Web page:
Current Issue Details

Buy Current Issue

Reviews > Shows

Published: 2002/01/09
by Andy Bailey

ekoostik hookah, Promowest Pavilion, Columbus, Ohio- 12/31

Set One: Surround, Good Time (Merry-Go-Round), Moonstone, Ohio Grown, Deep
River Blues*, Walkin' Blues*, 2001

Set Two: Countdown, Auld Lang Syne, Time^, Chicago-> Hookahville-> Chicago,
Zimbabwe#, Seahorse, Find Out, Dumpster, Back in the Saddle Again, Lax,
Indica & Sativa-> Bottle of Wine-> Indica & Sativa, Only Falling, Life Is
Good, Dragonfly

E: Ecstasy@

*w/ Jorma Kaukonen and Jack Casady
^denotes 1st time played #w/ Sharon Katz on backup vocals
@w/ Shane Frye on auxiliary percussion
Acoustic Hot Tuna and Cowboy Angels opened

The evening began as my brother and I arrived at my friend's place for a
little pre-show get together. Soon, all seven of us piled into my '88 Ford
Country Squire station wagon (yes, it's the kind with wood paneling) and
were off to the Promowest Pavilion. It was like a family vacation only the
car ride was shorter. After a quick stop at the will-call booth, we
were on our way in.

As I walked into the venue I was greeted to the sight of familiar,
smiling faces. Hot Tuna (Jack Casady and Jorma Kaukonen) were already playing a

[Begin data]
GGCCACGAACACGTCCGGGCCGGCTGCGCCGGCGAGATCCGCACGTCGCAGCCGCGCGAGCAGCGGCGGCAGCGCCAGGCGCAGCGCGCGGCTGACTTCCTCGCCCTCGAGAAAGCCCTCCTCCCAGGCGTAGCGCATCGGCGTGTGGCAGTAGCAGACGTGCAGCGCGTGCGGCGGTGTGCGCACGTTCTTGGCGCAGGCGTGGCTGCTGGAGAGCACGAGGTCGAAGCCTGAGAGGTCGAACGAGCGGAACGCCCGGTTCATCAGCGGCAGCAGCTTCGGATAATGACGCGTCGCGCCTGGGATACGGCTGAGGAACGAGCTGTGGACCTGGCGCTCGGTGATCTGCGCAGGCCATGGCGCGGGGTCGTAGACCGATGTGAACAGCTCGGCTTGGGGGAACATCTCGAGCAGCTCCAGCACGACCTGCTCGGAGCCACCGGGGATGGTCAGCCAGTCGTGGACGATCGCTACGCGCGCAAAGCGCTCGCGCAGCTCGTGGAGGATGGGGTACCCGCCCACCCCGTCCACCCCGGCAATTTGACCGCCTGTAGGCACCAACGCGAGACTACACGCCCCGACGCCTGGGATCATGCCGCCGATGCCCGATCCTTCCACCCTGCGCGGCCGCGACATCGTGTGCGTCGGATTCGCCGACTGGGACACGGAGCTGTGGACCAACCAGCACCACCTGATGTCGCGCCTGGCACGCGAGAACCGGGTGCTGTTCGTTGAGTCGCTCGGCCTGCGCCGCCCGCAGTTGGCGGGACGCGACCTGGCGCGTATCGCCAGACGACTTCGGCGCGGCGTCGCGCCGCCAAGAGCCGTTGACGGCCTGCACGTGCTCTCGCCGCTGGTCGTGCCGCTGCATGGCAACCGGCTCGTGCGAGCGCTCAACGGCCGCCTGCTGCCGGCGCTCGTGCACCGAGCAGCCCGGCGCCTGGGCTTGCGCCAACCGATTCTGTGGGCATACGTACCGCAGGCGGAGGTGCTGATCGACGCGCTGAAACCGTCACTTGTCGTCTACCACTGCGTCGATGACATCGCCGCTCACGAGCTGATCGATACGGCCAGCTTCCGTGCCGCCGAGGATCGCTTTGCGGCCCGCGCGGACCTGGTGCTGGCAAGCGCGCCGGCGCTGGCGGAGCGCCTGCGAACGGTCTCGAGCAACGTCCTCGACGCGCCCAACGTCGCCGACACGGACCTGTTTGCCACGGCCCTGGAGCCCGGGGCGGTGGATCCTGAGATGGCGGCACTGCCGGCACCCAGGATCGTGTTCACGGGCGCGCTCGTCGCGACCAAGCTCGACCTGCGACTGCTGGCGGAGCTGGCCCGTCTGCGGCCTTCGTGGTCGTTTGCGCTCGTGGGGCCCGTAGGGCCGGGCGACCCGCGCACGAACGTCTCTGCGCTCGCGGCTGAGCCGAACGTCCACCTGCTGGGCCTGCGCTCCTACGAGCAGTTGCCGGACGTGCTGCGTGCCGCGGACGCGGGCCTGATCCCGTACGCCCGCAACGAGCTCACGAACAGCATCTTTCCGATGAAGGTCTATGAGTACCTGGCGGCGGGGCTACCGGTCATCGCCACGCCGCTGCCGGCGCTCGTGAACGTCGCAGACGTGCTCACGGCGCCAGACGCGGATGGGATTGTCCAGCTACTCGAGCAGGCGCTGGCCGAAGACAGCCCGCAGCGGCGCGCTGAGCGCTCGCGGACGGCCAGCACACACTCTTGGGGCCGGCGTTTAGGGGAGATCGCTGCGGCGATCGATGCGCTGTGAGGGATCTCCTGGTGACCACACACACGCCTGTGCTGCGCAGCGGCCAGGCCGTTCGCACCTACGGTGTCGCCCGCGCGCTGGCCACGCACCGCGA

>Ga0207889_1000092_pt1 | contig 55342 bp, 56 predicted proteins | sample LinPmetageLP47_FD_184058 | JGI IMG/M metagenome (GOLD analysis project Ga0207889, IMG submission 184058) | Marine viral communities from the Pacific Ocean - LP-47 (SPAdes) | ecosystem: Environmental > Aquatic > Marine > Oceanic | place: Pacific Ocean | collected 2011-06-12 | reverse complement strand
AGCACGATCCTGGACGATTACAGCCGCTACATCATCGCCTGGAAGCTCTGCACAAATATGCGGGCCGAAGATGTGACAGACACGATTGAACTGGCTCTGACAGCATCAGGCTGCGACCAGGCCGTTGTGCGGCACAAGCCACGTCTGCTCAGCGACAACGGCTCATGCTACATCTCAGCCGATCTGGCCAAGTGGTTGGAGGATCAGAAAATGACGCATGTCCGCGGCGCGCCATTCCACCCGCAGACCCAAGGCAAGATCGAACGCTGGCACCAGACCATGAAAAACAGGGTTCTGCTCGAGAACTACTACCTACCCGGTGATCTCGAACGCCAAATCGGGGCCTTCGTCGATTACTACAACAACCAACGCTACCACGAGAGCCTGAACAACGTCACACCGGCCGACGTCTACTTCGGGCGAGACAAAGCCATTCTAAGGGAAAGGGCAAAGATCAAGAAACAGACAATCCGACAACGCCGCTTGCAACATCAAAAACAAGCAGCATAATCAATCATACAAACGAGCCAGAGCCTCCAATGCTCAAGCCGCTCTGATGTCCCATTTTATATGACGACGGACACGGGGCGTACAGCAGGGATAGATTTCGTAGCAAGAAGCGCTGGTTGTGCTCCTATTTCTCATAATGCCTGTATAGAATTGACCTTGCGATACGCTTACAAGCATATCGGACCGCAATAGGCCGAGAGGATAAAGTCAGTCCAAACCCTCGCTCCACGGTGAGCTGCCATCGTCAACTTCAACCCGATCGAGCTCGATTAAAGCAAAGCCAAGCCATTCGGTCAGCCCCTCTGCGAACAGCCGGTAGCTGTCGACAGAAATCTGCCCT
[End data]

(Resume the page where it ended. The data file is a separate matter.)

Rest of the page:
sweet "Hesitation Blues," which I had seen hookah's Steve Sweney play acoustic
(along with Hot Tuna's "Embryonic Journey") about a month ago.

It is always a treat to see Jorma Kaukonen perform. I had they privilege
of attending his Fur Peace Ranch guitar camp near Pomeroy, OH, a few years
back and it was quite the experience. Plus, all of Jorma's stories start out
like this: "I was sitting there with Jerry when Janis walked in and said
Crosby and Neil were having a party . . . ," but I digress. Jorma and Jack
were great, what more can I say?

After a short set break it was time for ekoostik hookah to take the
stage. Much discussion amongst my friends involved what the opener
might be and the band then decided for us and gave us "Surround," a tune I hadn't
heard in a while. A solid version was followed by "Good Times." While it seems
that I hear this song at just about every hookah show I go to, they never
cease to make it interesting. Tonight was no exception as just when things seemed familiar,
Sweney downshifted and took off. A gentle "Moonstone" slowed
things down a bit, and Dave Katz built on this mood by stepping away from keys,
to pick up the acoustic for "Ohio Grown." This love song for his
(and my) homeland is always a good song to play in Columbus.

Jack and Jorma then came out for "Deep River Blues," sung by Eric Lanese
with the improvised line, "Let the rain roll off my back, like my friends
Jorma and Jack." "Walking Blues" followed with Jorma on vocals. Jorma's
interplay with Steve and fellow guitarist Ed McGee was incredible but the real treat was the
thumping basses of Cliff Starbuck and Jack Casady. It reminded me of a steam
locomotive. The set closed with a "2001," which was sort of an obvious choice since it
was their last chance to play it in 2001, but a strong set closer. It was funky, but Sweney laid some